# 1. Introduction

A graph consists of a set of nodes and edges connecting these nodes. One of the common ways to represent a graph in memory is by using an adjacency list. An adjacency list representation of a graph is an array of linked lists. The index of the array represents a vertex, and each element in its linked list represents the other vertices that form an edge with the vertex.

# 2. Program Overview

This program will:

1. Define a structure for the node of an adjacency list.

2. Initialize an adjacency list for a given number of vertices.

3. Provide functionalities to add an edge and display the list.

# 3. Code Program

``````#include <stdio.h>
#include <stdlib.h>

// Define structure for a node in adjacency list
typedef struct Node {
int vertex;
struct Node* next;
} Node;

// Function to create a new node
Node* createNode(int v) {
Node* newNode = malloc(sizeof(Node));
newNode->vertex = v;
newNode->next = NULL;
return newNode;
}

// Number of vertices in the graph
int numVertices;

// Function to initialize the adjacency list
void initializeGraph(int vertices) {
numVertices = vertices;
for (int i = 0; i < vertices; i++) {
}
}

void addEdge(int src, int dest) {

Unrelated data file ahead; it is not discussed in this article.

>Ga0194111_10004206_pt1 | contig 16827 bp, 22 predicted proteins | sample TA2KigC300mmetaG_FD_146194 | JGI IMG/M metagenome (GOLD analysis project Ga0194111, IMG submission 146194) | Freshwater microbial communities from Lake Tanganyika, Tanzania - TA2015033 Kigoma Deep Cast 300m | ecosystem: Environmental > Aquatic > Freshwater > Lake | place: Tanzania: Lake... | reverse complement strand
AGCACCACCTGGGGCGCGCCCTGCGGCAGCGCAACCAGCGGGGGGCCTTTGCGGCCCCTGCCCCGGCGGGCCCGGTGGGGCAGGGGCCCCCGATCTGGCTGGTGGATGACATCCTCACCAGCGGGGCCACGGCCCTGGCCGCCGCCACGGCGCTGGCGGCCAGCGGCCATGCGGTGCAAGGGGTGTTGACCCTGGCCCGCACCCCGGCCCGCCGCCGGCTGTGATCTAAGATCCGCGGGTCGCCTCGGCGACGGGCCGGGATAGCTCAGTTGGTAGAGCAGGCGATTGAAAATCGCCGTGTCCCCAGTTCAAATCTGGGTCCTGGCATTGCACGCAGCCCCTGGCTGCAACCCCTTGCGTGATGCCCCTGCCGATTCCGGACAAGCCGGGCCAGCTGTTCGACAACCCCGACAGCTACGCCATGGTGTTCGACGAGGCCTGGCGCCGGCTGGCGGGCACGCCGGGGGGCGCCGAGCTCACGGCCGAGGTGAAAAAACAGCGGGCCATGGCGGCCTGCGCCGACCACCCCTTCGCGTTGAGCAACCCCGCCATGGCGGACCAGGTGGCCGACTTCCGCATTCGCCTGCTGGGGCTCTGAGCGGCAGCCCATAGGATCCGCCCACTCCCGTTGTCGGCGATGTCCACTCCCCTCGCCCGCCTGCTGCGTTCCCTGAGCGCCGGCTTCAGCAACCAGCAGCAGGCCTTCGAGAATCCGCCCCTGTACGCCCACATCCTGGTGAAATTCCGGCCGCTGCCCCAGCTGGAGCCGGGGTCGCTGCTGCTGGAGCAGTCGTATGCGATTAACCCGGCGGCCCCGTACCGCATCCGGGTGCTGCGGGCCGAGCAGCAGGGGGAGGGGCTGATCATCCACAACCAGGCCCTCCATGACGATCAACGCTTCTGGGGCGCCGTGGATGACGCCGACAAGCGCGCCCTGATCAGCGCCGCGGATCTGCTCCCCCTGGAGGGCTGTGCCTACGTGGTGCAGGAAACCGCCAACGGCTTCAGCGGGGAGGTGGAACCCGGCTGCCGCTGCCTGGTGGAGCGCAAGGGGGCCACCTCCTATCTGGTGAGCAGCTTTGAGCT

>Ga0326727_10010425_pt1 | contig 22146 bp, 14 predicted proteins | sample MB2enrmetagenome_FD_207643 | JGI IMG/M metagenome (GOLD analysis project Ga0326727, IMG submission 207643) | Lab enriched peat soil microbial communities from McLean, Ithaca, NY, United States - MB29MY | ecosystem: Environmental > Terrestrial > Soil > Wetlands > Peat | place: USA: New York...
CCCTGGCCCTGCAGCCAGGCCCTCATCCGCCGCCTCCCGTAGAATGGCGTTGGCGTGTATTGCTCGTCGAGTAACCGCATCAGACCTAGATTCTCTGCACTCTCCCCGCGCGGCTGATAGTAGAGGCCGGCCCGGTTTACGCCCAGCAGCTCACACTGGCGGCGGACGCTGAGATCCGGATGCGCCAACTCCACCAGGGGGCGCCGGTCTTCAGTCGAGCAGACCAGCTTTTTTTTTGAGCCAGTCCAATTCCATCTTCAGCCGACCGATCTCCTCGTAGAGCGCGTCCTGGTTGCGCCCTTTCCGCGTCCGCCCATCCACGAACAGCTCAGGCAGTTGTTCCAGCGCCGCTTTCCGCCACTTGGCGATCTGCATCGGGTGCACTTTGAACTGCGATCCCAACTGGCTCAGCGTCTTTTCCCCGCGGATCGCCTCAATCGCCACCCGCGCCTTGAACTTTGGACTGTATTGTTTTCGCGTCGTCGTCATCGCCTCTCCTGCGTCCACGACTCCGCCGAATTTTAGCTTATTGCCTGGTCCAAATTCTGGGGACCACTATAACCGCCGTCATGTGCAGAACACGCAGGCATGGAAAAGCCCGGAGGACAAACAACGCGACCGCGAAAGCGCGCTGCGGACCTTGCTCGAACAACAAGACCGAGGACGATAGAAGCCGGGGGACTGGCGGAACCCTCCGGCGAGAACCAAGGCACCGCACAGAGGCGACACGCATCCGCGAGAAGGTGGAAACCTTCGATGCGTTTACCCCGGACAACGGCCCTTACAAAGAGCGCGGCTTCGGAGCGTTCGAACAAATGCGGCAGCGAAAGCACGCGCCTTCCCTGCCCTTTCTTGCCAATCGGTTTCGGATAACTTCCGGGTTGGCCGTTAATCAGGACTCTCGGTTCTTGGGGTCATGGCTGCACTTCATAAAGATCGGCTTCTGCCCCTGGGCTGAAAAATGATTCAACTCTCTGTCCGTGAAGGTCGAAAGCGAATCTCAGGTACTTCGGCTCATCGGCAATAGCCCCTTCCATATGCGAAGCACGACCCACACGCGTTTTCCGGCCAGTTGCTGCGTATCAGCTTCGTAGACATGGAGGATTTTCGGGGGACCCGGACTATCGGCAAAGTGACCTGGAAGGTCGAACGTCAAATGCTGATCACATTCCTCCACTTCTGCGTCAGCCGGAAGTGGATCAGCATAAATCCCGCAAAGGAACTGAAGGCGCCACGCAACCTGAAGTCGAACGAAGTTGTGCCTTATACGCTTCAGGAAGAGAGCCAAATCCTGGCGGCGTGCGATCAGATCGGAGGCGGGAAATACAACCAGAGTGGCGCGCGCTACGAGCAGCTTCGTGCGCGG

Node* newNode = createNode(dest);

// As it's an undirected graph, add edge from dest to src
newNode = createNode(src);
}

// Function to print the adjacency list
void printGraph() {
for (int v = 0; v < numVertices; v++) {
printf("Vertex %d:", v);
while (temp) {
printf(" -> %d", temp->vertex);
temp = temp->next;
}
printf("\n");
}
}

int main() {
initializeGraph(5);
printGraph();
return 0;
}
``````

### Output:

```Vertex 0: -> 4 -> 1
Vertex 1: -> 4 -> 3 -> 0
Vertex 2: -> 3
Vertex 3: -> 2 -> 1
Vertex 4: -> 1 -> 0
```

# 4. Step By Step Explanation

1. We begin by defining a structure Node for our adjacency list. This node holds the vertex number and a pointer to the next node.

2. The createNode function is used to initialize a new node with the given vertex value.

3. We maintain a global pointer, adjacencyList, which points to the array of linked lists for each vertex.

4. The initializeGraph function sets up the initial empty list for all vertices.

5. The addEdge function adds a vertex to the list of another vertex, thus indicating an edge between them. Since we are dealing with an undirected graph, we add connections in both directions.

6. printGraph prints out the adjacency list, allowing us to visually verify our graph structure.

7. The main function demonstrates initializing a graph, adding some edges, and then printing the resulting adjacency list.

This representation is space-efficient for sparse graphs but can become less efficient as the graph becomes denser.